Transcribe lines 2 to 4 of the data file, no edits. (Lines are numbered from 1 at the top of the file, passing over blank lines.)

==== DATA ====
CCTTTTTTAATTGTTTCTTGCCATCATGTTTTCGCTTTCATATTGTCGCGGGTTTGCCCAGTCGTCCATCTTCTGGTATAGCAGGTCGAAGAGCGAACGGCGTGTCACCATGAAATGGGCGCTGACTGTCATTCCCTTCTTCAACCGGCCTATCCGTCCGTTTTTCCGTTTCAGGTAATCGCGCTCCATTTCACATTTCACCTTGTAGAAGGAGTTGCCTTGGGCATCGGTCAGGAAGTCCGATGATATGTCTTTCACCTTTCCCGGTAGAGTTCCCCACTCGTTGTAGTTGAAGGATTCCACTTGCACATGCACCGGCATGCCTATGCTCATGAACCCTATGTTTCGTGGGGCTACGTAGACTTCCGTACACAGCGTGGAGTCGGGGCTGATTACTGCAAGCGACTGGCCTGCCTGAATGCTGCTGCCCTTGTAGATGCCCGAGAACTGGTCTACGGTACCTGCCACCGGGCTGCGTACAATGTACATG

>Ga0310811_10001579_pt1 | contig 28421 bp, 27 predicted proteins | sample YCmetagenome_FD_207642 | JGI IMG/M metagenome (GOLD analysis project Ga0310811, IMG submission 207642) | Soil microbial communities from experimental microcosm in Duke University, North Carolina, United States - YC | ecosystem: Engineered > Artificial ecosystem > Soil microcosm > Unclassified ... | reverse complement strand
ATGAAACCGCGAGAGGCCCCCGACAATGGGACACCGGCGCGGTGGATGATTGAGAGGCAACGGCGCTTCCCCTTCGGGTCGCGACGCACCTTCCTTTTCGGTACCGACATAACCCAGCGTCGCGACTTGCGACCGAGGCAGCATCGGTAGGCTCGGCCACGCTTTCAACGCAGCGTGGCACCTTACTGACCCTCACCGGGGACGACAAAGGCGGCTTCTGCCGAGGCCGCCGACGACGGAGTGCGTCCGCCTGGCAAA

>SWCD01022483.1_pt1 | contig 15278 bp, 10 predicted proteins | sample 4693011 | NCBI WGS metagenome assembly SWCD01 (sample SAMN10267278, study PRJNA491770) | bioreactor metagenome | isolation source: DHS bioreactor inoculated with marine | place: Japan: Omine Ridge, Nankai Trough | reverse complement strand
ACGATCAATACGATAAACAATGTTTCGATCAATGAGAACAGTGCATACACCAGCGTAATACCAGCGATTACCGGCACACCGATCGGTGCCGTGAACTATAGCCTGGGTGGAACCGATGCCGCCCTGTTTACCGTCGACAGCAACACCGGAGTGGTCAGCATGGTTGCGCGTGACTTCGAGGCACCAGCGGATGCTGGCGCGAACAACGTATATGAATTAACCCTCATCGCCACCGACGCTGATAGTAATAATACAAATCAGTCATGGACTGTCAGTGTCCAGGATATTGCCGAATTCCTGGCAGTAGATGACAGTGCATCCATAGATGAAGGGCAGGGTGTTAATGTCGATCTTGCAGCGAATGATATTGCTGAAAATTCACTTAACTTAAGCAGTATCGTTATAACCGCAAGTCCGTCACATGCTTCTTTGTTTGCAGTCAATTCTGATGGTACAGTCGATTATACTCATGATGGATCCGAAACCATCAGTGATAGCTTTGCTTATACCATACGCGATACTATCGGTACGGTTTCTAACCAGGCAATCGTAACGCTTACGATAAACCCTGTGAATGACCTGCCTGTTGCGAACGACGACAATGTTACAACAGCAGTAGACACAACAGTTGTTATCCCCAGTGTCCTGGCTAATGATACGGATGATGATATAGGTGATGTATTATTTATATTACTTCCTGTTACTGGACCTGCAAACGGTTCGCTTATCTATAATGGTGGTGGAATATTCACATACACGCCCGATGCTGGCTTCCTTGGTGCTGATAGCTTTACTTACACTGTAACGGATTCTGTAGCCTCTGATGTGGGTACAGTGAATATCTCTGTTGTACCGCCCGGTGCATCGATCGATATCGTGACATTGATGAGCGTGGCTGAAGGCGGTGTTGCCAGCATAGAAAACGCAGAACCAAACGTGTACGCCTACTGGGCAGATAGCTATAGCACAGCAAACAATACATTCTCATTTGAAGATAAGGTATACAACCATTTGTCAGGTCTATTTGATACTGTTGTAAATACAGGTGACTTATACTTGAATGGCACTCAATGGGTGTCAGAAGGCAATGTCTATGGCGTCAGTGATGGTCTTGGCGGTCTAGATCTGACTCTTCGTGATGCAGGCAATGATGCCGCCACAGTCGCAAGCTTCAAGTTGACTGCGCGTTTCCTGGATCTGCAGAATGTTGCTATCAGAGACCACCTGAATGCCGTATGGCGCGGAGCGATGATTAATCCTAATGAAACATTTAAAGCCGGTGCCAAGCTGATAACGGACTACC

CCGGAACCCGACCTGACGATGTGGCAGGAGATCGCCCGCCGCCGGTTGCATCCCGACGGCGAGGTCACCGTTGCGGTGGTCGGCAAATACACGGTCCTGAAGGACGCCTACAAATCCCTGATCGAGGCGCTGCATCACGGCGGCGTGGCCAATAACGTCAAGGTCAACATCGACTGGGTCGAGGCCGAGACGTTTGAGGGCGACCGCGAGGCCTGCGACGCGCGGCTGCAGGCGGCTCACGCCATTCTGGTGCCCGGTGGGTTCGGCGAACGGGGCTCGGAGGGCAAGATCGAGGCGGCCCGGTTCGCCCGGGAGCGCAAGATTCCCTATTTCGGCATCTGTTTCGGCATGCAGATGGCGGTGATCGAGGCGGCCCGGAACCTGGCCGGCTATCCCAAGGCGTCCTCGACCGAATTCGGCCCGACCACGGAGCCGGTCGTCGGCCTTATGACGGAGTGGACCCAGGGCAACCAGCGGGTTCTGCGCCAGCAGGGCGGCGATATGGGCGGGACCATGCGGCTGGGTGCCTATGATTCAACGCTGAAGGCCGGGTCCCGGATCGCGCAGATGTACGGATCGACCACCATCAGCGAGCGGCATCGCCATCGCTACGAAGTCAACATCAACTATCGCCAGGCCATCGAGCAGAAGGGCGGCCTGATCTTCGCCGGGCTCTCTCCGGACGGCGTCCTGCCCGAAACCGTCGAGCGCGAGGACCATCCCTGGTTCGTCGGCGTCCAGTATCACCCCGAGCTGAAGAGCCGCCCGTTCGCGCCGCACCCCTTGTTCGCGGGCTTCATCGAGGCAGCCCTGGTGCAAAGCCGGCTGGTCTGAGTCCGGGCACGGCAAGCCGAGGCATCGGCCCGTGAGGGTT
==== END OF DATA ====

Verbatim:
>Ga0310811_10001579_pt1 | contig 28421 bp, 27 predicted proteins | sample YCmetagenome_FD_207642 | JGI IMG/M metagenome (GOLD analysis project Ga0310811, IMG submission 207642) | Soil microbial communities from experimental microcosm in Duke University, North Carolina, United States - YC | ecosystem: Engineered > Artificial ecosystem > Soil microcosm > Unclassified ... | reverse complement strand
ATGAAACCGCGAGAGGCCCCCGACAATGGGACACCGGCGCGGTGGATGATTGAGAGGCAACGGCGCTTCCCCTTCGGGTCGCGACGCACCTTCCTTTTCGGTACCGACATAACCCAGCGTCGCGACTTGCGACCGAGGCAGCATCGGTAGGCTCGGCCACGCTTTCAACGCAGCGTGGCACCTTACTGACCCTCACCGGGGACGACAAAGGCGGCTTCTGCCGAGGCCGCCGACGACGGAGTGCGTCCGCCTGGCAAA

>SWCD01022483.1_pt1 | contig 15278 bp, 10 predicted proteins | sample 4693011 | NCBI WGS metagenome assembly SWCD01 (sample SAMN10267278, study PRJNA491770) | bioreactor metagenome | isolation source: DHS bioreactor inoculated with marine | place: Japan: Omine Ridge, Nankai Trough | reverse complement strand